The return of the Paujil to the Serranía de las Quinchas

Mónica Amador-Jiménez, University of Bristol

According to Colombian scientists, there are approximately only 2500 individuals left of the endemic bird species Paujil, and the primary threats against the Blue-billed Curassow, as it is called in English, are deforestation and hunting. The International Union for the Conservation of Nature affirms that Crax Alberti, the scientific name of the Paujil, is in critical danger of extinction. Crax Alberti is a very particular bird, and the males of this species are the ones blue-billed that represent the image that creates so much sympathy and interest among conservationists and birdwatchers. Ornithologists and biologists specialized in studying bird behaviour, are struck by the fidelity of the Paujil; this bird has only one partner throughout its entire reproductive life. What adds to the vulnerability of the species is that it has a meager reproduction rate as it lays only two eggs a year. The paujil is a territorial animal that avoids contact with humans and its highly developed sensitivity to sounds makes it able to detect soon the presence of humans or animals that could threaten them. For that reason, the Paujil is known to be a bird that alerts other animals in the forest when there is the presence of predators. The paujil emits a loud intermittent sound when detecting potential danger. The paujils are, however, vulnerable since they cannot make long flights or fly high, and most of the time they stay on the ground looking for seeds and small animals or move around in trees looking for fruits.

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Indigenous Embera and Spirits Entangled with the Quinchas

 

Mónica Amador-Jiménez, University of Bristol

Travelling from Puerto Boyacá to the Serranía de las Quinchas Regional Park, about halfway to las Quinchas you arrive at a farm called “Triple G.” This farm, which looks like most other cattle and pasture farms in this region, is close to the Embera Cabildo, an indigenous settlement that was established about 17 years ago and whose governing council is recognized as an indigenous authority by the municipality and the Ministry of Interior of Colombia. In this blog entry, we will share impressions from our encounters with the inhabitants of this settlement, a group of Emberas that had been forcibly displaced from other parts of the country and who, upon reaching the mountain range of the Quinchas, settled down and soon initiated a deep relationship with these forested mountains.

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Women of the Serranía de las Quinchas: Gender, Mujeres and Environment

Mónica Amador-Jiménez, University of Bristol

There is a current within environmental feminism theory and practice that suggests that women are more willing or even naturally sensitive to environmental problems since they have ethics of care that men do not have. This perspective within gender theory and feminism has been criticized for its essentialism; that there is only one way to be a woman, that all women have a structural-universal identity and that they basically have the same ethics of care. This is again being connected to their reproductive capacity and to the idea of women being mothers. This way of understanding the role of women in environmental conservation tends to biologize the character of the feminine and of being a woman – and to simplify the construction of subjectivities and sociocultural practices that are related to how gender, sexuality, and bodies take shape in specific contexts and historical moments.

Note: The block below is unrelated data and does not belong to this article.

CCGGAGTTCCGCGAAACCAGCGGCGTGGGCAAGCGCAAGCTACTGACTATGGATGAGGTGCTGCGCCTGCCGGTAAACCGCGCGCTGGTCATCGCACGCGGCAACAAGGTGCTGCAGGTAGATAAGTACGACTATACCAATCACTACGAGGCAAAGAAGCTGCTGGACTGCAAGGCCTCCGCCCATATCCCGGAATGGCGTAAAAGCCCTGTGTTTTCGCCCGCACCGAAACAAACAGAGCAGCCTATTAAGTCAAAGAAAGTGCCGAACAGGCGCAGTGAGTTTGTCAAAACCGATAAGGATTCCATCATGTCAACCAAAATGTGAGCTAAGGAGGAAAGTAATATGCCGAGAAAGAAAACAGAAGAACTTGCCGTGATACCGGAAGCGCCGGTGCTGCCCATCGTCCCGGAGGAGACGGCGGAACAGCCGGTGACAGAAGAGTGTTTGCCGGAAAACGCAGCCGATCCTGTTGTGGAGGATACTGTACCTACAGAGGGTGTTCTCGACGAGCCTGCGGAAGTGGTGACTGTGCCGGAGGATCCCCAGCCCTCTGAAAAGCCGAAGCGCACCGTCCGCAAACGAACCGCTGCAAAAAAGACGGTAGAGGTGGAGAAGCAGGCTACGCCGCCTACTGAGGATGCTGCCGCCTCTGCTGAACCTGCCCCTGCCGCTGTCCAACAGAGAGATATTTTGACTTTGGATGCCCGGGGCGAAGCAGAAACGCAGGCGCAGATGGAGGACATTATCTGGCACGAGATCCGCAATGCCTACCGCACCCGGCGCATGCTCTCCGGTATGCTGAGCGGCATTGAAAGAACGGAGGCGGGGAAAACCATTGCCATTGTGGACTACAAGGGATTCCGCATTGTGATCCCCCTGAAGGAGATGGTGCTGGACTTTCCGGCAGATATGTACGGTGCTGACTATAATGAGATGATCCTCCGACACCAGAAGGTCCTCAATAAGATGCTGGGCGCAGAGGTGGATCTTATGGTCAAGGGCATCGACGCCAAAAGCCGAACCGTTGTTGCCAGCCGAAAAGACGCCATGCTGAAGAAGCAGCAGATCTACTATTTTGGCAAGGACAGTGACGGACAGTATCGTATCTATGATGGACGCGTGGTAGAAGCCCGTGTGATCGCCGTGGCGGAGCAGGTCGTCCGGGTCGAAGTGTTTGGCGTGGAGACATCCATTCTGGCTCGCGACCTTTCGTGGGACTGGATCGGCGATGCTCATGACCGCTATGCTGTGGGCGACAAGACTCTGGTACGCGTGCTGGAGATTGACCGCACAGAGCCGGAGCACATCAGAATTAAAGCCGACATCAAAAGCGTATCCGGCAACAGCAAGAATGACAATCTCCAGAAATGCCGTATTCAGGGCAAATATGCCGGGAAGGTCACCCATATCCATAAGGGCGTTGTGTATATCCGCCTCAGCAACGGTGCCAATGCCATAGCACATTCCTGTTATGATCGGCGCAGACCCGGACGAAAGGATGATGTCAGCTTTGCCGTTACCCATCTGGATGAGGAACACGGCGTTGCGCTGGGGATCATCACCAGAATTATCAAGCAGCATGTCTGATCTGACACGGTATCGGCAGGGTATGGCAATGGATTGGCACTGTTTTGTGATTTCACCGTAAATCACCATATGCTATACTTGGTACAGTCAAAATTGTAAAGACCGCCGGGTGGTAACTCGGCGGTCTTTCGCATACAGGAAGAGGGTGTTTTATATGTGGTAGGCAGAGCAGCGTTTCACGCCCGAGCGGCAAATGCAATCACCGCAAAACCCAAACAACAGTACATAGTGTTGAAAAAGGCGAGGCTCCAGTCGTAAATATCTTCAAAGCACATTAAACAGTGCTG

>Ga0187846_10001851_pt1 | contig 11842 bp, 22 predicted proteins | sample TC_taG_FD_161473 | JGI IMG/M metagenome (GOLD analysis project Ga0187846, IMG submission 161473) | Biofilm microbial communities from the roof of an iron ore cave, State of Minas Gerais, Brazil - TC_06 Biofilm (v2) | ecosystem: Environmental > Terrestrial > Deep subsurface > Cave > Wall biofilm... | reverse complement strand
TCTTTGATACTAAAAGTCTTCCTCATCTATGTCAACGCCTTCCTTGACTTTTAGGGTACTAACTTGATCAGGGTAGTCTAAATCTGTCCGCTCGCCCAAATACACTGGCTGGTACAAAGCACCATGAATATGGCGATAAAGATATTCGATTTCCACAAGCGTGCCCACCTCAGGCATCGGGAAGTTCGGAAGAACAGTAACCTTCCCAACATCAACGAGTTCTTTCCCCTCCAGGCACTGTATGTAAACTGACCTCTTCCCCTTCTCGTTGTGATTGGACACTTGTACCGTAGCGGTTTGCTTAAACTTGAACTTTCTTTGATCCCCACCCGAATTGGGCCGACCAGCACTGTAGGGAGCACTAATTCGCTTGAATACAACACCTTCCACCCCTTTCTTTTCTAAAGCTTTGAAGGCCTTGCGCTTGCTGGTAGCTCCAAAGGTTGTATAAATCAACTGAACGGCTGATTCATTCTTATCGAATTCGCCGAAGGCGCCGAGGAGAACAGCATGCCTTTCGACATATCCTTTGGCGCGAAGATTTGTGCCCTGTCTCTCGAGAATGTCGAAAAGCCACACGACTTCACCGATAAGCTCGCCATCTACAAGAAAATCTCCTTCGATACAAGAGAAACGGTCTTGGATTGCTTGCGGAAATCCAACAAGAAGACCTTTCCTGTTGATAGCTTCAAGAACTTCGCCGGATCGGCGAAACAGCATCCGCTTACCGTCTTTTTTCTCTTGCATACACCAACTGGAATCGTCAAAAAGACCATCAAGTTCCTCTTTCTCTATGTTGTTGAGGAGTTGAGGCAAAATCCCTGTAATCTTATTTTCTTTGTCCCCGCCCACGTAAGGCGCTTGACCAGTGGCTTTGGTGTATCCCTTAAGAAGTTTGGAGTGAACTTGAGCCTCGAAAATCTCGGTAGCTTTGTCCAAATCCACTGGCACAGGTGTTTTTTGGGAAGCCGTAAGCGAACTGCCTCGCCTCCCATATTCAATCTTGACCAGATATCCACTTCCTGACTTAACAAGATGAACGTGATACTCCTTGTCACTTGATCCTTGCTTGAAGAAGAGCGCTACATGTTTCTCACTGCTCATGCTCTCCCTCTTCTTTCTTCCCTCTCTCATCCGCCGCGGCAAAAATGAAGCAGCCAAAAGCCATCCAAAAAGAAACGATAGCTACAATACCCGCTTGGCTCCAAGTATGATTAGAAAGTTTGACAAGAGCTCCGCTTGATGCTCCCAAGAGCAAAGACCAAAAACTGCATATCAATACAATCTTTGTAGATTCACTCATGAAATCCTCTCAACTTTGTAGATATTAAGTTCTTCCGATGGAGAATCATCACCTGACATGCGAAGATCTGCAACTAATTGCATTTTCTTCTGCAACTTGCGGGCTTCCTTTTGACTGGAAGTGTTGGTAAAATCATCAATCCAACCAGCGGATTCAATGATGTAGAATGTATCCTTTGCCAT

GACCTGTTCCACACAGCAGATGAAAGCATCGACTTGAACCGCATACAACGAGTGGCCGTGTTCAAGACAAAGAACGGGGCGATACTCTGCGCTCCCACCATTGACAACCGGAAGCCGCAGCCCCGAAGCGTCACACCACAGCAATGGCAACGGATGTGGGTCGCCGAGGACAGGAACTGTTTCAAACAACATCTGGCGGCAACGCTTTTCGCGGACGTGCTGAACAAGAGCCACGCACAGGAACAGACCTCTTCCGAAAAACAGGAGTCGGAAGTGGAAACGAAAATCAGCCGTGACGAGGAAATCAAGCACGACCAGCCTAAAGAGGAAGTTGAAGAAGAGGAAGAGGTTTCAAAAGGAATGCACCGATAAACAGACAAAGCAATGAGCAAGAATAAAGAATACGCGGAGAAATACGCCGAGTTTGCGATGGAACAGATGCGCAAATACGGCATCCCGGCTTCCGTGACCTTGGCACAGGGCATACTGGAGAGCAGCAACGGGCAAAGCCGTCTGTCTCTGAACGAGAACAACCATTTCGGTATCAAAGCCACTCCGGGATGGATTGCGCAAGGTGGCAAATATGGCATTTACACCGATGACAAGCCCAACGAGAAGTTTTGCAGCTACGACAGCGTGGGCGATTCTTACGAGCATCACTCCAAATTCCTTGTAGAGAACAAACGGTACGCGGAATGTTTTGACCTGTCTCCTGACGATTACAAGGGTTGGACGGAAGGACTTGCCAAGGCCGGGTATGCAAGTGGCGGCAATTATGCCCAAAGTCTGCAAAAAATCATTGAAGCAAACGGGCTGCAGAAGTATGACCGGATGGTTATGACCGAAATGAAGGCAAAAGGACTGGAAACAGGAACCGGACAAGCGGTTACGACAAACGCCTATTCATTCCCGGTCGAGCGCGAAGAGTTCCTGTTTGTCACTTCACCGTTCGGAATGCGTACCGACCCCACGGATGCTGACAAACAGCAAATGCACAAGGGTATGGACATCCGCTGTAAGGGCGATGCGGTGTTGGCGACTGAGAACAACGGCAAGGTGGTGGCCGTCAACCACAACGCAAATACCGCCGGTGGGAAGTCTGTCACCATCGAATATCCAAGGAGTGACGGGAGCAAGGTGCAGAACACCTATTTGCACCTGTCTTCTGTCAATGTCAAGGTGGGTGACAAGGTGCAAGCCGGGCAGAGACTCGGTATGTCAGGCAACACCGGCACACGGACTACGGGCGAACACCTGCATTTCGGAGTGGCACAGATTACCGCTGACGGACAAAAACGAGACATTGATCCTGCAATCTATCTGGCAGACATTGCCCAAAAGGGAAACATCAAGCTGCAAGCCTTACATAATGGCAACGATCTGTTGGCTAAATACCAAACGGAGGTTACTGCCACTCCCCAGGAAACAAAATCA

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Recovering long-term vegetation and environmental records in Andean ecosystems of Colombia

In June 2019, the BioResilience project palaeoecology team visited and sampled lakes from contrasting regions in terms of natural ecosystems and cultures. We crossed the Eastern Cordillera of Colombia from the lowland forests in the mid-Magdalena Valley to High Andean forest in the Cundiboyacense Plateau, covering an altitudinal transect from 200 to 3000 m asl. We travelled around 2300 km, exploring and sampling the lakes, but also participating in the socialization campaigns where the project introduction was successful.

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Disonancia Sugerida, experimento artístico en el espacio intermedio

Suggested Dissonance is an invitation to an artistic research process by sharing cross-sectional narratives to questions and encounters. This path will take us through the forest, the relational, the interdisciplinary, the sense of belonging, the notion of place, exchange and dialogue between different kinds of knowledge which are intertwined concepts in a space in between. This collective ritual offers the opportunity for participants to become active agents in this shared multisensory experience.

This event is part of the project “Colombia BioResilience: Biodiversity resilience and ecosystem services in post-conflict socio-ecological systems in Colombia”, an interdisciplinary collaboration between the University of Bristol and University of Exeter (United Kingdom), which has given the opportunity to the artist Seila Fernández Arconada to generate this research during her placement at the Alexander von Humboldt Biological Resources Research Institute (Colombia).

 

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